So, I'm seeing a new therapist. He and I are finding our way. I felt like we were floundering for a bit (turns out, so did he), but I feel like we have a plan now.
I have gone to therapy for many years, off and on. I've seen several therapists. And sometimes I feel like I'm in therapy to keep a grasp on reality when my life is crazy. That my therapist is my anchor. Because sometimes the waves are so far over my head and I can't even find a piece of driftwood to cling to. Therapy has been the lifeboat for me many times.
Other times therapy is my mental gym and my therapist is my personal trainer. His job is to help me strengthen my weaknesses. To prepare for competition or just to feel my best. This time is one of those.
This therapist (Jason) is my coach. His job (and my job) is to help me fight. His job is to help me win. In my fight against self-harm.
Which is kind of an uphill battle because I'm still not sure I want to give it up.
I know that doesn't make sense to most of you, and I'm happy about that because it means this isn't a part of your life. But some of you will get it. Self-harm is a drug. It's soothing. It's numbing. It feels good. It stops the pain.
Anyway, all of that was just an introduction to where I am now and what I experienced today.
In therapy we discussed what happens when I get triggered. There are many things in my past that have been traumatic. When something happens that reminds me of one of these, I can be taken back. I go into fight, flight, or freeze. (Which is something I'd surprisingly never connected with self-harm before - good job, Jason.) I can be a child again. Or a teen. Or even a toddler, depending on which trauma is triggered.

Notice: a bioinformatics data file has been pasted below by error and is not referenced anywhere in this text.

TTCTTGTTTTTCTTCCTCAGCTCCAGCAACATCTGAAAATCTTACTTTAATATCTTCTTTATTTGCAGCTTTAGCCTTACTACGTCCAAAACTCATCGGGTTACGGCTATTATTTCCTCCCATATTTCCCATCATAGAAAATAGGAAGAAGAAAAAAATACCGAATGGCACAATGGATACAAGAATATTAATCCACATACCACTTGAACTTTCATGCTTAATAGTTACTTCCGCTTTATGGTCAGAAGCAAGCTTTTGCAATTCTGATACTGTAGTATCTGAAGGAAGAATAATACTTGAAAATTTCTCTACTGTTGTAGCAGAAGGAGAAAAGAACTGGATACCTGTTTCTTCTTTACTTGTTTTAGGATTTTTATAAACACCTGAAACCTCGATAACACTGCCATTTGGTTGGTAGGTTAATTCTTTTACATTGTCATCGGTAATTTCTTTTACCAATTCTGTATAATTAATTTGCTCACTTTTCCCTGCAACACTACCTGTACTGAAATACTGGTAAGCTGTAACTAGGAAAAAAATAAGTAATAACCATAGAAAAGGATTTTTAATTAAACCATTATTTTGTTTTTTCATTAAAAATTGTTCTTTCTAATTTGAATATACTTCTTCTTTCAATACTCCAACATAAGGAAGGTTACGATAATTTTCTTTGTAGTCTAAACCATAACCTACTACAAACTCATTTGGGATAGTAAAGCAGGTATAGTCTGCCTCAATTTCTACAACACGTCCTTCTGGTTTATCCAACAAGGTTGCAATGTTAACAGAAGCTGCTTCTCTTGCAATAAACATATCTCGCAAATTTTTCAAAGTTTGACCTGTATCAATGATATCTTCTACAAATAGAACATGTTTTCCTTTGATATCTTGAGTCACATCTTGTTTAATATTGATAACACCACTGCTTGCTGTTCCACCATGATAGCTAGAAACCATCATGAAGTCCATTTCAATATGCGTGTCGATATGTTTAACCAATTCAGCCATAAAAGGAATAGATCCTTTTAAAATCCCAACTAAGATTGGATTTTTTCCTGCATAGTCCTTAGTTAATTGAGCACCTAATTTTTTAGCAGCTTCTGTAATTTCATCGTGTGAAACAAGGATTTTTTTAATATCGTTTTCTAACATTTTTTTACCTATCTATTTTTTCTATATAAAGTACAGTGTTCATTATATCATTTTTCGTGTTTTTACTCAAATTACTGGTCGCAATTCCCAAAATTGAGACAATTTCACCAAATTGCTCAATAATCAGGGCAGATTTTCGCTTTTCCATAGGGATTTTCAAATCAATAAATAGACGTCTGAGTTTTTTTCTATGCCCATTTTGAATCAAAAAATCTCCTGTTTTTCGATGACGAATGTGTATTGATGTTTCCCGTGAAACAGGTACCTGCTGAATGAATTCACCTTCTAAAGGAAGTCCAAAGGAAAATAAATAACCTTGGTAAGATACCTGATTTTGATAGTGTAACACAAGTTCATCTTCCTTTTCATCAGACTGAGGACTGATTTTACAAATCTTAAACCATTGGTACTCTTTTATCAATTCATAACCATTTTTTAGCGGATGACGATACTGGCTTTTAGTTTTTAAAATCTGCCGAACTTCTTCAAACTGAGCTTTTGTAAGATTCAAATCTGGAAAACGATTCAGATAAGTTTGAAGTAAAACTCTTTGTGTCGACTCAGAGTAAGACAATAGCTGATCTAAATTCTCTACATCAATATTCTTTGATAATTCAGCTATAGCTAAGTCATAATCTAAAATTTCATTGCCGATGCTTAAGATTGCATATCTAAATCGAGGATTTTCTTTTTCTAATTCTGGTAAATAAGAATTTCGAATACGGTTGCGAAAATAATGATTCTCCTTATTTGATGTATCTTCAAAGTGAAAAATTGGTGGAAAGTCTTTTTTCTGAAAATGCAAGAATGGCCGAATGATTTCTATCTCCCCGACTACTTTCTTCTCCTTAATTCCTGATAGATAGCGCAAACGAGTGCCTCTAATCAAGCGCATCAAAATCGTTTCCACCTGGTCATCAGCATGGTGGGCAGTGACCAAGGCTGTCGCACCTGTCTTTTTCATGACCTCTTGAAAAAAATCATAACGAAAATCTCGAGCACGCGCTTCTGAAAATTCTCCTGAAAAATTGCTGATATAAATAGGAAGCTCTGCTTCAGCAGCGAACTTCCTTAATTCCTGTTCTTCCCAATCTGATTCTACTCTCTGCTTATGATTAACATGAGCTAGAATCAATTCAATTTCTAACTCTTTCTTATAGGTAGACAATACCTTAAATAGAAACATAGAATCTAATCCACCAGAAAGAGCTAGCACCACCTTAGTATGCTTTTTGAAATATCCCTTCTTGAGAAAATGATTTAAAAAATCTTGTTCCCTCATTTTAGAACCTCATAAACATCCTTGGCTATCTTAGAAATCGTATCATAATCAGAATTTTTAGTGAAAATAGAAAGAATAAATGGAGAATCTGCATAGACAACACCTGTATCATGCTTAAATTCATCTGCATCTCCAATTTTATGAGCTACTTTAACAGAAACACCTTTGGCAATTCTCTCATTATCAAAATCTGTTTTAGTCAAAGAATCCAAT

So, in my last session I had a particular trigger in mind, because I almost self-harmed a couple weeks ago and have been craving it a lot since. I figured that was a good place to start. Jason asked me how old I feel with this trigger. Five. I am five years old. Didn't have to think about it. I am a helpless, powerless, scared little girl.
As we talked more, we discussed the place in our brains that thinks logical thoughts and the place in our brains that thinks save-your-butt thoughts. The animal brain that's ready to fight the saber-tooth tiger. When a person has PTSD, and is triggered, the thinking part doesn't get to play. It gets completely bypassed. The run-so-you-don't-die part takes over. It's visceral.
And through all these years of therapy I've learned so many techniques to deal with those moments. I know behavior after behavior that is healthier and longer lasting as a fix. To get me through those moments. But those are not habits for me yet and they are in the thinking part of my brain. The ones I've used for years, the unhealthy ones, the ones that are habits are in the get-me-through-this-alive part.
Those unhealthy behaviors are the ones in the path of the trauma brain process. Trigger - freak out - make the pain stop. It's very automatic. Again, visceral.
So my therapist introduced a novel approach. Skip the thinking. We're not going to think our way through this. We're going visceral. Since your brain isn't going to take the thinking path, we won't either. We're going very basic.
We're going to use my senses to shock my body out of that moment I feel trapped in and back into the real moment I'm in. My new mantra is "new moment-new experience." This moment isn't that moment. And more importantly, I am not that little girl. I am a forty-five year old woman. I have forty more years of experience than she does. I am strong. I can make my own choices. No one else has control over me. I don't have to do what I don't want to do. I am powerful!
So how do we slap my brain in the face and tell it to wake up and see that it's a new moment when it's on the path to destruction? We're going to use my senses. Like smelling salts, we're going to smack my brain and tell it to wake up. To break that spell (from Sleeping Beauty) that's got me mesmerized and is calling me to the spinning wheel to prick my finger. And I think it's a good plan.
My assignment for this week and next was to find five things that are very unpleasant to me (that attack my senses) but that aren't harmful and don't relate to or bring up any trauma. And for extra credit, I could try them for real.